Barack Obama photo

Remarks at a Democratic Congressional Campaign Committee Dinner in Dallas, Texas

July 09, 2014

Well, to the whole Stanley family, because we've got a whole crew here, I want to say thank you. Marc and Wendy have just been great friends for such a long time and great supporters not just to me, but of good causes here in Texas and all across the country, and we couldn't ask for better friends. And we're really thankful to all of them.

And Marc is entirely right to say that my greatest accomplishments as President had to do with having a great Speaker of the House, and I want her back with her hand on the gavel. She is tough, she is smart, and she has a heart as big as Texas, even though she's from California. [Laughter] Nancy Pelosi.

I want to spend most of the time in conversation, so I'm not going to make a long speech at the front end. Let me offer just a simple proposition. I'm not running for reelection. [Laughter] Not just because of the Constitution, but also because of my wife. [Laughter] And so I think I can say this not because I'm trying to get votes, but simply to state the facts. There's almost no economic measure by which we are not better off now than we were when I took office. And let me—just in case folks are wondering, let me just make sure everybody is clear. When I came into office, Nancy was Speaker, and we were facing the worst economic crisis since the Great Depression. Actually, the contraction was larger, we now know, than during the initial stages of the Great Depression.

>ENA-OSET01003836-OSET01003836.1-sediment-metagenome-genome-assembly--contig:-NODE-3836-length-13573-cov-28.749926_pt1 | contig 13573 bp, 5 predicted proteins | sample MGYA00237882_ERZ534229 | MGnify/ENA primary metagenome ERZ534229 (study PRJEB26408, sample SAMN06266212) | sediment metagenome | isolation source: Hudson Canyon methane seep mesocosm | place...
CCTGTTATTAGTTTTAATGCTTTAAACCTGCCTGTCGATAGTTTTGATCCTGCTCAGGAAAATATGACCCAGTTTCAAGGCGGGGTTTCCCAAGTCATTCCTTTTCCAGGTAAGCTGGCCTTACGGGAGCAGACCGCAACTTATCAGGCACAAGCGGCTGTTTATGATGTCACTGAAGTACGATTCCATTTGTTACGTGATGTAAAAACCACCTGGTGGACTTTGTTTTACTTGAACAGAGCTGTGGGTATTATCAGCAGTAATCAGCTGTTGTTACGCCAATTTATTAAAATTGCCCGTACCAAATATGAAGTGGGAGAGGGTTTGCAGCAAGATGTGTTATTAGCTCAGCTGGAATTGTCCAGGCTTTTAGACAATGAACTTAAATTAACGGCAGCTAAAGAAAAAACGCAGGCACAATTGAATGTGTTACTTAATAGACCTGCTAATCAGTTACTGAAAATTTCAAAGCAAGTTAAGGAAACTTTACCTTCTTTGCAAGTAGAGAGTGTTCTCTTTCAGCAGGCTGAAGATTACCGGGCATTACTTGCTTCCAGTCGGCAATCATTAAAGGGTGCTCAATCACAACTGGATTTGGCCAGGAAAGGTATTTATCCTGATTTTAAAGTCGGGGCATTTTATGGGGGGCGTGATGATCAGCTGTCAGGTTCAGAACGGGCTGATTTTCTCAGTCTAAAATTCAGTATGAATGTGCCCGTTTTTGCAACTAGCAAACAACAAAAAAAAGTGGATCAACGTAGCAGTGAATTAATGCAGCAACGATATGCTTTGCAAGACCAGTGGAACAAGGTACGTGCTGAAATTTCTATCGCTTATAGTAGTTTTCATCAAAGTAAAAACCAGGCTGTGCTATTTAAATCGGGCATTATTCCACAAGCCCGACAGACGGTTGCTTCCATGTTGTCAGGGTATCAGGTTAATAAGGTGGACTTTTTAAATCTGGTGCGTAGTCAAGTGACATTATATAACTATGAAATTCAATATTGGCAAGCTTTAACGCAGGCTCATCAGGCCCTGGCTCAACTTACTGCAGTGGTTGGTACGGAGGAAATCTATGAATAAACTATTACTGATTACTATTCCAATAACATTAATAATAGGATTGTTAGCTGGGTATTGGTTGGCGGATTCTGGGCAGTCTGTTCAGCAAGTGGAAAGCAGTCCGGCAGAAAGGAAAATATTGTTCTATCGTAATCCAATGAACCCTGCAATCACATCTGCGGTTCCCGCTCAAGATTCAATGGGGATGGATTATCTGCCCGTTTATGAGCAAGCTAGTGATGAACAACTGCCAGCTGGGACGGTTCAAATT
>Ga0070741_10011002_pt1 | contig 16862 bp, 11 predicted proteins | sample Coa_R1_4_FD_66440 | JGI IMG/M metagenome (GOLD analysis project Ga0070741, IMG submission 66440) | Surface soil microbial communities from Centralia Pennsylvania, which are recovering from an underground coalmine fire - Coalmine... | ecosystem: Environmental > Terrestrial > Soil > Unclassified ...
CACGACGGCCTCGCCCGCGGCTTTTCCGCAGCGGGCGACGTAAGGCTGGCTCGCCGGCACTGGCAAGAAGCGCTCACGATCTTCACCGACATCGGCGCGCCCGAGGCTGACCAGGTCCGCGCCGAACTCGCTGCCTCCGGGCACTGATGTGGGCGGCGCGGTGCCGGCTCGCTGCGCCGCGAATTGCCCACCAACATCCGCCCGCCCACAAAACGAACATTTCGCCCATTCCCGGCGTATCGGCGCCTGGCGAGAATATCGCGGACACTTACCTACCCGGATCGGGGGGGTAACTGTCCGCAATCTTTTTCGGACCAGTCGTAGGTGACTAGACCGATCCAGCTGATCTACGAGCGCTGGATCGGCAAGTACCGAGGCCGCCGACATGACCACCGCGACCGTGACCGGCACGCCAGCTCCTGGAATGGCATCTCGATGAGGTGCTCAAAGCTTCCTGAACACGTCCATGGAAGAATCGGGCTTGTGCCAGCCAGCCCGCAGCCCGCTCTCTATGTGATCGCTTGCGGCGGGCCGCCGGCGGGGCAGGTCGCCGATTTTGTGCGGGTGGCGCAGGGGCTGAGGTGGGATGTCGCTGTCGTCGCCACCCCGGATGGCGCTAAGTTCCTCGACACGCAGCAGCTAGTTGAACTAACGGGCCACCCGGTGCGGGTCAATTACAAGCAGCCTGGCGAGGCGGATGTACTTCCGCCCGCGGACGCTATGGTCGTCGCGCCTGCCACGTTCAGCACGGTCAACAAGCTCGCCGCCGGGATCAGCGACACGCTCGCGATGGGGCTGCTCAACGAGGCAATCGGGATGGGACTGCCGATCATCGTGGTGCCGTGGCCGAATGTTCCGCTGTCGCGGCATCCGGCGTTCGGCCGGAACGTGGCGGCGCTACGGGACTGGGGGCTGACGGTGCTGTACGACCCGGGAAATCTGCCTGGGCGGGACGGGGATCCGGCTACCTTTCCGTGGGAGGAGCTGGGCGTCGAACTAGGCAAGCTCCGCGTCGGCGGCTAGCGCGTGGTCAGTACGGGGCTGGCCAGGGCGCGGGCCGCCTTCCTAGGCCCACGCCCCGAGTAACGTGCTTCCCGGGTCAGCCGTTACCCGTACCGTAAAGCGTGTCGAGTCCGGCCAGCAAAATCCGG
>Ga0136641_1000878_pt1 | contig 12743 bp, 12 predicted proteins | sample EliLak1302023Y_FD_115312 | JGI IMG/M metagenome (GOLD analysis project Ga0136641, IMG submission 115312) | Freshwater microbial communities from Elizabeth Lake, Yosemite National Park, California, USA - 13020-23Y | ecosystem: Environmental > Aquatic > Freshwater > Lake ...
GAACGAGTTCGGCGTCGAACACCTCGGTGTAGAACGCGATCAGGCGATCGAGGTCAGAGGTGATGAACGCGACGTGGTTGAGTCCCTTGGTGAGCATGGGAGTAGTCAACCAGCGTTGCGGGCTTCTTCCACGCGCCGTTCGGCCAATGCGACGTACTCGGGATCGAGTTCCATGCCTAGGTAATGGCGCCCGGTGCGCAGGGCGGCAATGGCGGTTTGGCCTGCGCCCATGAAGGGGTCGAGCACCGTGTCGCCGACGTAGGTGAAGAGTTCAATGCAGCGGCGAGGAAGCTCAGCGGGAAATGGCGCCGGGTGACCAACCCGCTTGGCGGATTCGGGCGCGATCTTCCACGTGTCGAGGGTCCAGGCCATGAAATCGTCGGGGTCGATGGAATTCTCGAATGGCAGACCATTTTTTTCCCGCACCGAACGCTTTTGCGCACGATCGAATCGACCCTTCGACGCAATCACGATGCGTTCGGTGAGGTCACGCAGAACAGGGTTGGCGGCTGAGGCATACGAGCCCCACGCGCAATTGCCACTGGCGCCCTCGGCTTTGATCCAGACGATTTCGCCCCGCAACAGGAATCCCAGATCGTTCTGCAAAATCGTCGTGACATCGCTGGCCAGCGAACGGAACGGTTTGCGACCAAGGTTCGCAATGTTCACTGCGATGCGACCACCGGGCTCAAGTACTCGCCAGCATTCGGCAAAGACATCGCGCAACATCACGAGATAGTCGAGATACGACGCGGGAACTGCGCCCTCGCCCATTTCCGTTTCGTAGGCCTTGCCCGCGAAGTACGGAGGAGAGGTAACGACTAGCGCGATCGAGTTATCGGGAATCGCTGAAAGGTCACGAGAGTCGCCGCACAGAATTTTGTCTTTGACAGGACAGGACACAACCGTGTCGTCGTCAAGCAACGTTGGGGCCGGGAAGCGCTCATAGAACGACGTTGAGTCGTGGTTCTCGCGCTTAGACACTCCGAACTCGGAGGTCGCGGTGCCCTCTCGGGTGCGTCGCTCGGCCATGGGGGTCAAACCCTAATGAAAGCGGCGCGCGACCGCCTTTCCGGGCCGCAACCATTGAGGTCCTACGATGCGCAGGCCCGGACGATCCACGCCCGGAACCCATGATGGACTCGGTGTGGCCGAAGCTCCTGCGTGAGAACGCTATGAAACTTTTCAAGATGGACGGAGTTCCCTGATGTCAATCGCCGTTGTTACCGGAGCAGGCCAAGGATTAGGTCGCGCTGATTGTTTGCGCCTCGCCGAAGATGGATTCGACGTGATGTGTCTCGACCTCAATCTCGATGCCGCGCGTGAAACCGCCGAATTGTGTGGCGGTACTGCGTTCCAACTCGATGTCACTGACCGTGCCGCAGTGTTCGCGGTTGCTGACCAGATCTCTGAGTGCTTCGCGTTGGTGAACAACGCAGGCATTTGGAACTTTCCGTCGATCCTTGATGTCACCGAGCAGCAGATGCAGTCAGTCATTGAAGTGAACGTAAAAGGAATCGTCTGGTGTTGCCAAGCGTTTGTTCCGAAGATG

And because of the incredible resilience of the American people, but because we made some smart decisions very early on, tough decisions, what we have now seen is 52 straight months of job growth, 10 million jobs created; unemployment rate is the lowest it has been since September of 2008, before I was elected. This first 6 months of the year, we've seen the fastest job growth since 1999. Manufacturing job growth, highest since the nineties. Deficit, been cut by more than half. The uninsurance—the number of uninsured has dropped because of the Affordable Care Act. Health care inflation is the slowest it's been in 50 years. Energy production has gone off the charts. We are now producing more oil than we import for the first time in a very long time. Solar power we've increased by 10 times, wind power by 3 times. We've reduced our carbon footprint faster than just about any industrialized country in the world. Our dropout rate has gone down; Latino dropout rate has been cut by more than half. College attendance rates are the highest they've ever been.